The New Zealand Symphony Orchestra presents:
ECHOES OF HOME
Larry Pruden: Soliloquy for Strings
Dvořák: Cello Concerto in B minor, Op.104 (allegro; adagio non troppo; allegro moderato
Rachmaninov: Symphonic Dances, Op.45
New Zealand Symphony Orchestra, conducted by Pietari Inkinen, with Daniel Müller-Schott (cello)
Michael Fowler Centre
Saturday, 13 April 2013, 7.30pm
The title alludes to the fact that these works were either devised, or revised, when their composers were a long way from home: Pruden in London, Dvořák in the USA and Rachmaninov in the States also.
Larry Pruden’s work for string orchestra was a fine concert opener. Its dreamy, unison opening for violins only, led us gently into the concert. Other strings followed, the minor key giving the work a melancholic air, although there was plenty of passion present. For a while the music wandered around a rather stark landscape, then became tense and astringent, before a calmer mood overcame the tension, and excitement built up.
A solo violin section led to a gradual resolution of the argument; a slightly uneasy peace settled by the end. Throughout, the strings played with panache and sensitivity, giving a fine reading of the piece.
Dvořák’s Cello Concerto must be one of the all-time favourite concertos, and it is always gratifying to hear this well-loved work played live in concert – on this occasion by good-looking young German Daniel Müller-Schott.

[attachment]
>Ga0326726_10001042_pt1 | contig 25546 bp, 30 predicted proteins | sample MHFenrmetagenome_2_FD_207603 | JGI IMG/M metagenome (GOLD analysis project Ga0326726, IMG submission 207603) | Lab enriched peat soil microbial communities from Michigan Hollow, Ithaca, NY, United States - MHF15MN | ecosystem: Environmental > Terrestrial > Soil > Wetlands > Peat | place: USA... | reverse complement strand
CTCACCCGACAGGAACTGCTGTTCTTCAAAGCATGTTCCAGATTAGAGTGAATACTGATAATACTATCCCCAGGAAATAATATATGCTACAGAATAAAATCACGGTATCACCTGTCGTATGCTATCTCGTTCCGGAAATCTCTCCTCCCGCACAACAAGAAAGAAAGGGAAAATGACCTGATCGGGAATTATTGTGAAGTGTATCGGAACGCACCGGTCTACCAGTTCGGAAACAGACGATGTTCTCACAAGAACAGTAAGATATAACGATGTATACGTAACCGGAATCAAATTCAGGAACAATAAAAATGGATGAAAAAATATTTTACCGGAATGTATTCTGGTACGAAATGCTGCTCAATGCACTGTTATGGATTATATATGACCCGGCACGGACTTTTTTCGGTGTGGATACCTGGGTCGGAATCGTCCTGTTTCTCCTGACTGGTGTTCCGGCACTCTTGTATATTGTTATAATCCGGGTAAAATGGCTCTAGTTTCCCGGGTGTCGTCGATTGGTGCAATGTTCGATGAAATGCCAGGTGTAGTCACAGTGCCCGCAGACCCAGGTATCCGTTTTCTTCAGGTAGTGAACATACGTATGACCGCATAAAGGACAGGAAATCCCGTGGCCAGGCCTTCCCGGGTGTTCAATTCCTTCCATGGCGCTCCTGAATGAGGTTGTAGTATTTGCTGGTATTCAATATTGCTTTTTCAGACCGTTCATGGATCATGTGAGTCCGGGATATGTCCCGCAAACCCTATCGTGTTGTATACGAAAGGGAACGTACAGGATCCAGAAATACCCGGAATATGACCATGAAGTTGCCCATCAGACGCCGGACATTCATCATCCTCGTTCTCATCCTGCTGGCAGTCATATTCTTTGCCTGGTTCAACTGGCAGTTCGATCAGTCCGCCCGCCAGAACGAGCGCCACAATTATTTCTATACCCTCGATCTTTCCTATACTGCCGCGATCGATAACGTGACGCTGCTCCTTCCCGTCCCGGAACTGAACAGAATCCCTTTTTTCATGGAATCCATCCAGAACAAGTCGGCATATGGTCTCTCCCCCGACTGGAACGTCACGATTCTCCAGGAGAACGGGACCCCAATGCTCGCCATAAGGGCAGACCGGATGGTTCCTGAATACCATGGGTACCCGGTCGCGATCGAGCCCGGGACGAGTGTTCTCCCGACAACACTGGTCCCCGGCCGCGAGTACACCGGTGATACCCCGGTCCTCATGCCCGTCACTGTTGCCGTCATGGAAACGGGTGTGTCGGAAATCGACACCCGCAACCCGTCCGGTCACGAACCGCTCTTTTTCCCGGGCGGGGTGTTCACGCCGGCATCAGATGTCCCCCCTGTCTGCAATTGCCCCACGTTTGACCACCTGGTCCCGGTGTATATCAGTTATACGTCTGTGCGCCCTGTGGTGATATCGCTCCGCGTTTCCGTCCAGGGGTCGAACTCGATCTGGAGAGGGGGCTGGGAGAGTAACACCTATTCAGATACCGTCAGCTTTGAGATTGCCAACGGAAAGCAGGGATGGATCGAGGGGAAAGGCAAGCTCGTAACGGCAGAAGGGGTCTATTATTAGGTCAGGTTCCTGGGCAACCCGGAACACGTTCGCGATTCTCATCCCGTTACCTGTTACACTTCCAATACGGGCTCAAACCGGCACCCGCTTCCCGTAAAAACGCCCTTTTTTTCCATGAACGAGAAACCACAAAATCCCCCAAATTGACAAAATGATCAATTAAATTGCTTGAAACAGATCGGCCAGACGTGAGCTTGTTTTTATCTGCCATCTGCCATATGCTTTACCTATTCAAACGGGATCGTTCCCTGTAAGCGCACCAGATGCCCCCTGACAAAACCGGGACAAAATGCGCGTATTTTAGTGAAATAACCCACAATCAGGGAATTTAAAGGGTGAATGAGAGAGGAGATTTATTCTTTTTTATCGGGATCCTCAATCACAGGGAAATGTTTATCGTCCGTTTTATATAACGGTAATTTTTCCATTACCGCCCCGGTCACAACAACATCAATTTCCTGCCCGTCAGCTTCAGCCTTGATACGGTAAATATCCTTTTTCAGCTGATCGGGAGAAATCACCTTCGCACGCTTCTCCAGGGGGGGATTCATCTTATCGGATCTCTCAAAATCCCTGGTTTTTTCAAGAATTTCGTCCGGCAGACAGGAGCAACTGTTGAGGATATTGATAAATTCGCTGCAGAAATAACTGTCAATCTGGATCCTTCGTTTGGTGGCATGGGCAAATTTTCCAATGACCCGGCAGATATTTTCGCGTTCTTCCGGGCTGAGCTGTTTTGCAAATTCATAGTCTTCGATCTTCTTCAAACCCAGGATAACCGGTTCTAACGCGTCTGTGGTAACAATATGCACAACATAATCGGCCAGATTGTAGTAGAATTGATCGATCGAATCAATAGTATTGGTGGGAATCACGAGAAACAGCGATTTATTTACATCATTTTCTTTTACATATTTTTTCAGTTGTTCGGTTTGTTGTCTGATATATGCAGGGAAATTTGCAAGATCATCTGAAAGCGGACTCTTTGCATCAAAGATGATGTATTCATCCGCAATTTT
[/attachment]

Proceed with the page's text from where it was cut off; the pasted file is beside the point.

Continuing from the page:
The minor key opening belies Dvořák’s usual good humour and cheerfulness, with its storm of notes, noble theme and blaring brass. Dvořák could never keep a good tune down for long, and some significant woodwind passages, and a beautiful melody that emerges on flute, were succeeded by another for the horn, calling across the beloved Bohemian landscape.
Sweeping strings and brass introduce a new subject, leading to the soloist’s incisive entry, taking up the orchestra’s themes. The following passage-work was indeed demanding of the cellist, but Müller-Schott was its equal, before mellifluously rendering his first major theme. Lots of orchestral detail emerged, especially from the woodwind and brass sections. Lovely phrasing graced Müller-Schott’s lyrical playing; bow changes were imperceptible.
The early part of the development did not rise to the level of excitement that I was anticipating. However, the final pages made up for it, with gorgeous string sound from both orchestra and soloist.
Nevertheless, there were times when I was expecting a fuller and warmer sound from Müller-Schott. Whether this lack was a function of the Michael Fowler Centre, I couldn’t say.
The delicious opening clarinet of the slow movement followed by the cello soloist’s entry and the orchestral cellos’ pizzicato comprise one of music’s magical moments. The ravishing build-up of passion following this is as dramatic as an aria in opera. The woodwinds reprise is gentle, only to be shocked by the tutti that follows. The soloists’ melodies do not quell the ardour, but nevertheless lead the orchestra to calmer waters.
There were moments here when the solo was drowned by the orchestra – surely not the composer’s intention. The cadenza was enhanced by a flute obbligato from Bridget Douglas. Some of Dvořák’s most superbly magical writing is here.